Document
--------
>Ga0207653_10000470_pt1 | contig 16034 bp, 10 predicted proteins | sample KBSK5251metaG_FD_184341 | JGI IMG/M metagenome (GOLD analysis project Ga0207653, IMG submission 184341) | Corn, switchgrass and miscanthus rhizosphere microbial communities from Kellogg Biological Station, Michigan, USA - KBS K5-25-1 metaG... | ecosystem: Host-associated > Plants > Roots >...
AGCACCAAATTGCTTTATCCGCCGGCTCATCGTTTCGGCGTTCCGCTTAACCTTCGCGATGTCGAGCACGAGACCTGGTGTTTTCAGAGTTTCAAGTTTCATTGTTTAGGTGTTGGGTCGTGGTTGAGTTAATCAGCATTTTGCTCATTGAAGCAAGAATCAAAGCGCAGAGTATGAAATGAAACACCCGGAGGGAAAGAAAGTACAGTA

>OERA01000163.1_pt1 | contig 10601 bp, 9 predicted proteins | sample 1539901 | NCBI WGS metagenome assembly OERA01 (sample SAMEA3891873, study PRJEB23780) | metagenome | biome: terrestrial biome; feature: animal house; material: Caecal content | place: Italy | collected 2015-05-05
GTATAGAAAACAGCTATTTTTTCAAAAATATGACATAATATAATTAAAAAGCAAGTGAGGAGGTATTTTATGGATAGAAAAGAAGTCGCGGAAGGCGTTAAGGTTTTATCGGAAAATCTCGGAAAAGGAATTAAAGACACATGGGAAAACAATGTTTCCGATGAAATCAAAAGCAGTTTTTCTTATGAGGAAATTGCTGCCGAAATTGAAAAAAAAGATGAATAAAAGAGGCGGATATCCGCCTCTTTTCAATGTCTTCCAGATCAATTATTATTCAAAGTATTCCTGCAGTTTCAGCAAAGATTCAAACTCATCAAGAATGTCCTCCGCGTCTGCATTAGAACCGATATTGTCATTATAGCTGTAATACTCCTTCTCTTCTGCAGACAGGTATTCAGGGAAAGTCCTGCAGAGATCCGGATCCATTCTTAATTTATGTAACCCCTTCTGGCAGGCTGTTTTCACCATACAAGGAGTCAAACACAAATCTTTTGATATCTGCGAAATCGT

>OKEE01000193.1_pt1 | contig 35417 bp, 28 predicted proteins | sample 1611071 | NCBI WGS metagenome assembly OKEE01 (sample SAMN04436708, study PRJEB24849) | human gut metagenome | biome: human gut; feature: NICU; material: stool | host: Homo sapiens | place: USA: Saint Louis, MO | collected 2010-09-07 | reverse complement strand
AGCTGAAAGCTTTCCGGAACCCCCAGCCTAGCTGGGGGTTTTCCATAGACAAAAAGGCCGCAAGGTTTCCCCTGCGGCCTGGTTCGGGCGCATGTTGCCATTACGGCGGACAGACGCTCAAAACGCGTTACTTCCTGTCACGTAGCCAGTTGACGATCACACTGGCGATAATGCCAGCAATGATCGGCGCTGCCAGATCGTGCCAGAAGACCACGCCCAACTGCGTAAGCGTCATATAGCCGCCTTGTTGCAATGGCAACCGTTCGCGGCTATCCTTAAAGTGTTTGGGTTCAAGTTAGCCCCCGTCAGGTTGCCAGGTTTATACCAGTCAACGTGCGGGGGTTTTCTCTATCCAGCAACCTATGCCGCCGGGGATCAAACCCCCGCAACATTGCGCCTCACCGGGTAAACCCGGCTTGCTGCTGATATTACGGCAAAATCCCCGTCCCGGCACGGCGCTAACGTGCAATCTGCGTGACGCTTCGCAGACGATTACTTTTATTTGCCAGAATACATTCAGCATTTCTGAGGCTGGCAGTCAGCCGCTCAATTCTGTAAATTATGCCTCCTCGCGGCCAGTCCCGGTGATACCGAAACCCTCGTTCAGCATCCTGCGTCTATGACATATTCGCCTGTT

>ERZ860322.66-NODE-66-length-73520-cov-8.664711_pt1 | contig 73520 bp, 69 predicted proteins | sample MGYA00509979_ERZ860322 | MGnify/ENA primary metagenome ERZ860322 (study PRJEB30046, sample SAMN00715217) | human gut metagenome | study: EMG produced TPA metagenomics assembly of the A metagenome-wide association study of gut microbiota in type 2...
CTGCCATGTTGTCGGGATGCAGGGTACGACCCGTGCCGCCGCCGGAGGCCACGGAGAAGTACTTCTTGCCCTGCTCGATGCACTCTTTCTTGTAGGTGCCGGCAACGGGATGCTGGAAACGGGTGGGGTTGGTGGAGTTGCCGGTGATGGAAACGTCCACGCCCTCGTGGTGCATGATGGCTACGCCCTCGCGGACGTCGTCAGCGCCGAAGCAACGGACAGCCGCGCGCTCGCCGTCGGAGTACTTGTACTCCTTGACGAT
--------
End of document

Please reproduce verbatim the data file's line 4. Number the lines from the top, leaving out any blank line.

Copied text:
GTATAGAAAACAGCTATTTTTTCAAAAATATGACATAATATAATTAAAAAGCAAGTGAGGAGGTATTTTATGGATAGAAAAGAAGTCGCGGAAGGCGTTAAGGTTTTATCGGAAAATCTCGGAAAAGGAATTAAAGACACATGGGAAAACAATGTTTCCGATGAAATCAAAAGCAGTTTTTCTTATGAGGAAATTGCTGCCGAAATTGAAAAAAAAGATGAATAAAAGAGGCGGATATCCGCCTCTTTTCAATGTCTTCCAGATCAATTATTATTCAAAGTATTCCTGCAGTTTCAGCAAAGATTCAAACTCATCAAGAATGTCCTCCGCGTCTGCATTAGAACCGATATTGTCATTATAGCTGTAATACTCCTTCTCTTCTGCAGACAGGTATTCAGGGAAAGTCCTGCAGAGATCCGGATCCATTCTTAATTTATGTAACCCCTTCTGGCAGGCTGTTTTCACCATACAAGGAGTCAAACACAAATCTTTTGATATCTGCGAAATCGT